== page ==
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Record Type: Review   ID: 99

Grace and Grit: Spirituality and Healing in the Life and Death of Treya Killam Wilber

Wilber, Ken

 This book stunned me. It is a remarkable account by and about two remarkable people and their five years together, from their first meeting/recognition of being soulmates to Treya’s union with God and Ken’s rebirth, if such is possible to one so experientially as well as intellectually steeped in the life of the spirit. Grace and Grit is many things: a handbook for both cancer patients and caretaker, an exploration of the techniques of the world’s spiritual traditions applied, definitely in this case, in "life and death" situations. Both tell their story—recorded at the time in Treya’s case, in her journals or letters, so it also serves as a dual autobiography/biography. (I cannot imagine why she is not listed as coauthor.) Both examine the ins and outs and pros and cons of several cancer treatments, traditional and nontraditional, intellectually and literally in the flesh. In particular, they criticize the New Age adage that one necessarily gets cancer because one has "something eating away at you inside." I appreciated the inside view of Ken Wilber as a human being, having heretofore known him only as the leading transpersonal theorist and a Westerner writing at the cutting edge from and about the life of the spirit, combining high intellect and intense practice. The "grace and grit" of the title are the words used to typify Treya, and surely they do, but they apply also to Wilber. Both felt justifiably sorry for themselves and each other at one point. Here they had each found the person meant for them not only in this life but through the ages. And before they even could marry she was diagnosed with cancer. In the course of it, Treya found her woman self, and was enriched and revived by the creativity of doing as a spin-off of being. She found her vocation, but gradually had to give it up. In one sense, Ken’s world opened up more deeply and inwardly through his love for her. But then she was suffering the devastating aftereffects of chemotherapy, and especially, radiation. And Ken became a full-time caretaker: shopping, cooking, learning about alternate therapies, nursing Treya, so that he had to stop writing almost entirely. Having had a brief glimpse of heaven on earth, they put up a good fight, but then they were plummeting toward despair. Then, as persons truly dedicated to spirit, each in their own way turned around and said Yes to life. What Treya had to go through, by way of treatment, was awesome. She did it with her head up, loving life more each day, rarely feeling sorry for herself. And Ken did the same. He got up at 5 so he could meditate and gain strength and inspiration for the coming day, and he devoted all of his time to Treya’s care. They both now saw their own lives and their life together as a means of living what the world’s religions teach. The account of her death and the aftermath is truly awesome. Having read it, I can only say: This book is about the sacred and how we human beings are intended to relate to it. It is evident from this work that giants still live in these days—it requires, not Wheaties, but being true as individuals to the same Life that courses through all of us, including other life forms. The book is about Life, Death, God, and Self. I believe henceforth Ken Wilber will be writing from a different place, a place of being as well as knowing. This is not to say he did not before—but he has looked at the face of the living God. You cannot do that and live as you were. However much he was then, he must be more now (and less). Several powerful exceptional human experiences are described here, but I will not even name them. They instituted the process, they nurtured it, and they brought all to the only conclusion yet conceived by humans: "Thou art That": Here, now, and in all ways.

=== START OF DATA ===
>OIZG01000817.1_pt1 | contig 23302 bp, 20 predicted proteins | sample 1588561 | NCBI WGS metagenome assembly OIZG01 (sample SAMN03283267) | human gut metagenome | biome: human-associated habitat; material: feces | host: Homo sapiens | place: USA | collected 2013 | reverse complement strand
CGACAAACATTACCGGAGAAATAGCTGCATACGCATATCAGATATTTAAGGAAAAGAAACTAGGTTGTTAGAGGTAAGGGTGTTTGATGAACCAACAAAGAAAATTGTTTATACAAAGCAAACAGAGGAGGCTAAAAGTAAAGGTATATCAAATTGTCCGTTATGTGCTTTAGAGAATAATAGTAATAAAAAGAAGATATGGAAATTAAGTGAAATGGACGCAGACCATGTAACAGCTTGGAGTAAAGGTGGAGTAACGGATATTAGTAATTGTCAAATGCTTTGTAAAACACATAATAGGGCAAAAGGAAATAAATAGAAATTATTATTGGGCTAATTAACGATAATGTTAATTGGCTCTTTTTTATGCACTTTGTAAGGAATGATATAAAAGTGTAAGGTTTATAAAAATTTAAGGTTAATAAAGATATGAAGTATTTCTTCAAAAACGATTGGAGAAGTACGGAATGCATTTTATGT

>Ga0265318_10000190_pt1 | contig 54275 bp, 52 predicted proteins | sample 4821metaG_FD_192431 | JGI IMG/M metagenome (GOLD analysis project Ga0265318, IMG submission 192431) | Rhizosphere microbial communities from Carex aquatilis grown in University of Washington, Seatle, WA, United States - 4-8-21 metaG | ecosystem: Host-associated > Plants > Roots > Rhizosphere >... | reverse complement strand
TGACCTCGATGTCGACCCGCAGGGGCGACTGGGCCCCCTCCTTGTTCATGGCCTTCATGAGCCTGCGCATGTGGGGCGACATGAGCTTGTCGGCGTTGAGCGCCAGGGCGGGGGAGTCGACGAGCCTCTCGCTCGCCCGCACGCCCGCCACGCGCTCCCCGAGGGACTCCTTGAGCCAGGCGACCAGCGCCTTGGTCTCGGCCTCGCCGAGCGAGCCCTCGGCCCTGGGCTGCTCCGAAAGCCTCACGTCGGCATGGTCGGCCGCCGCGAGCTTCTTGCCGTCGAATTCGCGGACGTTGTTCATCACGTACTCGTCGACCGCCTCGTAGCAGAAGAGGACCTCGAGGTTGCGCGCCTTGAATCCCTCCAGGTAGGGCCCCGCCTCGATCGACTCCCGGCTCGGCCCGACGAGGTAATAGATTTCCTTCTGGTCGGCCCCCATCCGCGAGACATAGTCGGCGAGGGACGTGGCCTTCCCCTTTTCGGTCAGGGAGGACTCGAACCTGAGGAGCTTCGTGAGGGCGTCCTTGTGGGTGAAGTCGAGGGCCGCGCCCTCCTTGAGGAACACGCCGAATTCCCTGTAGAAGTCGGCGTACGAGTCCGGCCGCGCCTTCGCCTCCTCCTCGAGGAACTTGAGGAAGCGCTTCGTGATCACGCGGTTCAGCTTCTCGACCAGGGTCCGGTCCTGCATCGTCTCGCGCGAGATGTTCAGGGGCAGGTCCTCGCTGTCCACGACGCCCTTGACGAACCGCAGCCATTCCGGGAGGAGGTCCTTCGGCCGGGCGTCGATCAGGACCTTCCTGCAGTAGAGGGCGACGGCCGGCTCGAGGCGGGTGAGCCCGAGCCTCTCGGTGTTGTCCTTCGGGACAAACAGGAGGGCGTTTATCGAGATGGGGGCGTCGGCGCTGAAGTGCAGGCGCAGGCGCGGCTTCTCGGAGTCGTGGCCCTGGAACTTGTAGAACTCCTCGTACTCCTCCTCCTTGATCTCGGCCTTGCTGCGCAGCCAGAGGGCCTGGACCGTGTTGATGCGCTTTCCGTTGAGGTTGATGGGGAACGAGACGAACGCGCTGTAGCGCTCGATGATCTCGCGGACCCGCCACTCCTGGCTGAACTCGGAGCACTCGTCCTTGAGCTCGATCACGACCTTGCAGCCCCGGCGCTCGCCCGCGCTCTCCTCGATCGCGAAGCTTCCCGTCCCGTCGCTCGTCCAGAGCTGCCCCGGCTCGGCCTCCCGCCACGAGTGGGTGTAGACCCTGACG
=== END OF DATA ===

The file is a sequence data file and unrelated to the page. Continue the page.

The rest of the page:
Publisher Information:Boston, MA: Shambhala, 1993. 422p. Bibl: 415-419; 1 fig; 11 illus
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